What do you call it when a house has to be sold because the two parties are divorced and they cannont live in the house together?

Asked by New Place 2 Live, North Aurora, IL Mon Sep 13, 2010

Is it called a forced sale when a house has to be sold because the two parties are divorced and they cannont get along under the same roof. Neither can buy the other out and they do not want to put it up for rent. What is this situation called?

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Dave Richert’s answer
Dave Richert, Agent, Aurora, IL
Fri Sep 24, 2010
It is a forced sale. But I would not market it that way if you need to sell. It is not anyone's business why you are putting the home on the market. The main thing is to find the right price and then to present the home online in the best possible manner to procure a sale.

I wish you the best.
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Jim Starwalt, Agent, Grayslake, IL
Tue Sep 14, 2010
One other item to be careful of is if you sign a quay claim deed you will lose your rights to the property, but, you will not be removed from any financial liabilities by your lender. If you signed the loan papers you will stay there until the other party refinances and puts a new mortgage in their name only.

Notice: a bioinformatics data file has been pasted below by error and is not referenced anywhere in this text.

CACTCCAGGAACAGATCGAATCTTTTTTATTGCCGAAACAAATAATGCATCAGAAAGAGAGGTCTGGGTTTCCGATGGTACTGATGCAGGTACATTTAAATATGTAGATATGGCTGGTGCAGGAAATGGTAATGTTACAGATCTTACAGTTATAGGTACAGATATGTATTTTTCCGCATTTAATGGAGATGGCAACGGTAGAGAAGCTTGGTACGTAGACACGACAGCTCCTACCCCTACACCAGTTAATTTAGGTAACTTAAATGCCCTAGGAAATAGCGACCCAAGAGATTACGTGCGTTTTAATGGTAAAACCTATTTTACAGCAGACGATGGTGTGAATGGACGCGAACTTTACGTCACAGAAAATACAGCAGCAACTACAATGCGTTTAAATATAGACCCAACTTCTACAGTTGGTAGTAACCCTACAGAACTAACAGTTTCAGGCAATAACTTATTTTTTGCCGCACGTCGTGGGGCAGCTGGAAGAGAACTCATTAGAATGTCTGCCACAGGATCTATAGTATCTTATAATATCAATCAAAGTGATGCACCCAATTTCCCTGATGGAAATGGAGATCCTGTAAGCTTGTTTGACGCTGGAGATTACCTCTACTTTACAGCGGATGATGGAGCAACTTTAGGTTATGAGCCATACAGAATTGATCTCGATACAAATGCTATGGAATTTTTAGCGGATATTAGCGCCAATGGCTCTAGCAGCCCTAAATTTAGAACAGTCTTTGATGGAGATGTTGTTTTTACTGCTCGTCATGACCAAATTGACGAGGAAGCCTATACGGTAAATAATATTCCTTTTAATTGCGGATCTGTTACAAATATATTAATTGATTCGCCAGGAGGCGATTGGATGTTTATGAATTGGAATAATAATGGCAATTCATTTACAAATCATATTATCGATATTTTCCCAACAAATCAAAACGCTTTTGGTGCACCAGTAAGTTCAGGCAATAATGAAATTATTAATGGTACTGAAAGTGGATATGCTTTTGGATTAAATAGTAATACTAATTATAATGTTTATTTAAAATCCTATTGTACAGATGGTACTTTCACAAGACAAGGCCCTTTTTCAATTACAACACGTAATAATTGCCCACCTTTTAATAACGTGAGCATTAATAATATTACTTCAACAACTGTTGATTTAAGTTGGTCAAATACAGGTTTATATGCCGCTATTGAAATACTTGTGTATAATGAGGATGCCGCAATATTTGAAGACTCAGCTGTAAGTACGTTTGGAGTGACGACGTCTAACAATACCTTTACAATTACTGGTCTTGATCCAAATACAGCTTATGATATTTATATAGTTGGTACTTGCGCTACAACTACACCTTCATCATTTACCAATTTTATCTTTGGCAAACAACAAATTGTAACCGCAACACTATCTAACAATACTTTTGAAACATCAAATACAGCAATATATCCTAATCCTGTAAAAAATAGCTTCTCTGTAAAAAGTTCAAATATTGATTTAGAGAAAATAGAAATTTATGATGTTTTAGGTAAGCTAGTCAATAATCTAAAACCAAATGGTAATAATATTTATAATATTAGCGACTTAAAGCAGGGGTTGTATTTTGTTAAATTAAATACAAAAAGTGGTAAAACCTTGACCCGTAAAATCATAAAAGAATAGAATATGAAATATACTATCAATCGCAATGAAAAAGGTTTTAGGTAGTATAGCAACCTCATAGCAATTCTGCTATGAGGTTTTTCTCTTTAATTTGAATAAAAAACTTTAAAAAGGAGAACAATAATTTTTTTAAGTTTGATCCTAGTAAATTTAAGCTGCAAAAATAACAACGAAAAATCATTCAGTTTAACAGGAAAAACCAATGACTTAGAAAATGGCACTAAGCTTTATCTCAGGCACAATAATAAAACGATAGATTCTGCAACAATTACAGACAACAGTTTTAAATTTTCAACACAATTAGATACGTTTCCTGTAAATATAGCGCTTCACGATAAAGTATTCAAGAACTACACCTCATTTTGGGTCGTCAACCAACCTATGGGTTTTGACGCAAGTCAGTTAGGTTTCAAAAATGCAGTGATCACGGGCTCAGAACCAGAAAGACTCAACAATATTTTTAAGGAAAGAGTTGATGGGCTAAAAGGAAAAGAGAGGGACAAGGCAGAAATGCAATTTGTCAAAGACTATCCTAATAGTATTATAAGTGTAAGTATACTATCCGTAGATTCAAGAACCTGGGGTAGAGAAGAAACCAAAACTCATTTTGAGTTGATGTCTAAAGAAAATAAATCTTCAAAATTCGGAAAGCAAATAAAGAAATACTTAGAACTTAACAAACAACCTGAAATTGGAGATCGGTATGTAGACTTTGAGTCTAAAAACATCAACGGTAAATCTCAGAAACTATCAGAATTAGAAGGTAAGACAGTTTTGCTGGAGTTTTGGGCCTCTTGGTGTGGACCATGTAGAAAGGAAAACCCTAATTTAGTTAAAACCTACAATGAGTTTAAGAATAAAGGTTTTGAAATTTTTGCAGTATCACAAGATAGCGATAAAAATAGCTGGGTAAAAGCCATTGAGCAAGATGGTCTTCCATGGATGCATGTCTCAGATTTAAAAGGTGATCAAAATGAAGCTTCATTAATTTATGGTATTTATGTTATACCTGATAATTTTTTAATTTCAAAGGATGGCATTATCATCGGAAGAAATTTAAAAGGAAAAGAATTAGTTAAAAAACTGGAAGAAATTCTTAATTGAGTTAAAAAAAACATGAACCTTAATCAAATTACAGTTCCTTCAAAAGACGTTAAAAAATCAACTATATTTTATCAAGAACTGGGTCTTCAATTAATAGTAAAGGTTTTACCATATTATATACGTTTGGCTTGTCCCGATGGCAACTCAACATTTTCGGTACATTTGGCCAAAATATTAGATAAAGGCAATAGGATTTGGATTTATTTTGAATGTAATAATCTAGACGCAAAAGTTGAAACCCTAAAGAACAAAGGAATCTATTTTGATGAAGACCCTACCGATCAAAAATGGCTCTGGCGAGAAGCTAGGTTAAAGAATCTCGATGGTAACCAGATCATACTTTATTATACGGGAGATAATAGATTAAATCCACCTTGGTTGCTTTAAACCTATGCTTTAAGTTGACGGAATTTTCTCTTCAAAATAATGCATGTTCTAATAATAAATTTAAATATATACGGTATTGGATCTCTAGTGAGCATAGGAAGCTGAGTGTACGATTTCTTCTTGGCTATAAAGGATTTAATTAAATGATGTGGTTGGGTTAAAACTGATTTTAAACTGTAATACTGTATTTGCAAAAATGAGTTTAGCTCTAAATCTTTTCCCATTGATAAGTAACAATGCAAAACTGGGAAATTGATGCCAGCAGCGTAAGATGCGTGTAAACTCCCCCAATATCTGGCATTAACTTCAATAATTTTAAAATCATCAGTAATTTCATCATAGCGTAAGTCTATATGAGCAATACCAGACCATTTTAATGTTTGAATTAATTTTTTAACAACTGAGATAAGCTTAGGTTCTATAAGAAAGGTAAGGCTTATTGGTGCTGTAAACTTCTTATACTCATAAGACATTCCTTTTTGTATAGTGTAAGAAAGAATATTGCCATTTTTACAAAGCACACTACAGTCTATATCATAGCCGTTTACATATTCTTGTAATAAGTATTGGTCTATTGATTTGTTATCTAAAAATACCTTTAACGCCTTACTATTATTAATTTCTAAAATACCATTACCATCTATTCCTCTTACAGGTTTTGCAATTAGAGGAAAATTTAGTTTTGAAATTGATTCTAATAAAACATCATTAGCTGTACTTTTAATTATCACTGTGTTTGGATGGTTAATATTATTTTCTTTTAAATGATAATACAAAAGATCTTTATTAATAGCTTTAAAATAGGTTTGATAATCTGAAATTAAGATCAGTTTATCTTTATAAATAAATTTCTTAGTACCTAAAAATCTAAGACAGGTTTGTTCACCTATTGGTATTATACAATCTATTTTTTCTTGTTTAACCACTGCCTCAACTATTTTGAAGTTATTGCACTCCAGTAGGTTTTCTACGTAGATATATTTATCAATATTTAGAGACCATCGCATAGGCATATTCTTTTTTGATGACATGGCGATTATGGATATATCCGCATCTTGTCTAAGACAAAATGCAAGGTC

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Tim Tilbury, Agent, Seattle, WA
Tue Sep 14, 2010
New Place

Sounds like you need to take a copy of the divorce decree to your attorney. Not a time to mess around, the court will be involved.

Best of luck.
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Scott Miller, Agent, Boca Raton, FL
Mon Sep 13, 2010
Hi New. Yes, it's a forced sale for all intents and purposes. If the divorce is being played out in court, then it's sometimes ordered by the judge to be sold. Sometimes one of the parties goes back to the judge and asks that the price be lowered. This might sell the home faster, but sometimes it just loses money for both sides.

Everything about real estate during a divorce, and the financial ramifications, is a complete nightmare, nothing less. Sometimes one side will give the other a quit-claim deed to the property in lieu of some other trade off. Nothing is worth going to court for if there's a way to mediate outside of trials. Only the attorneys get rich, from other people's misery.
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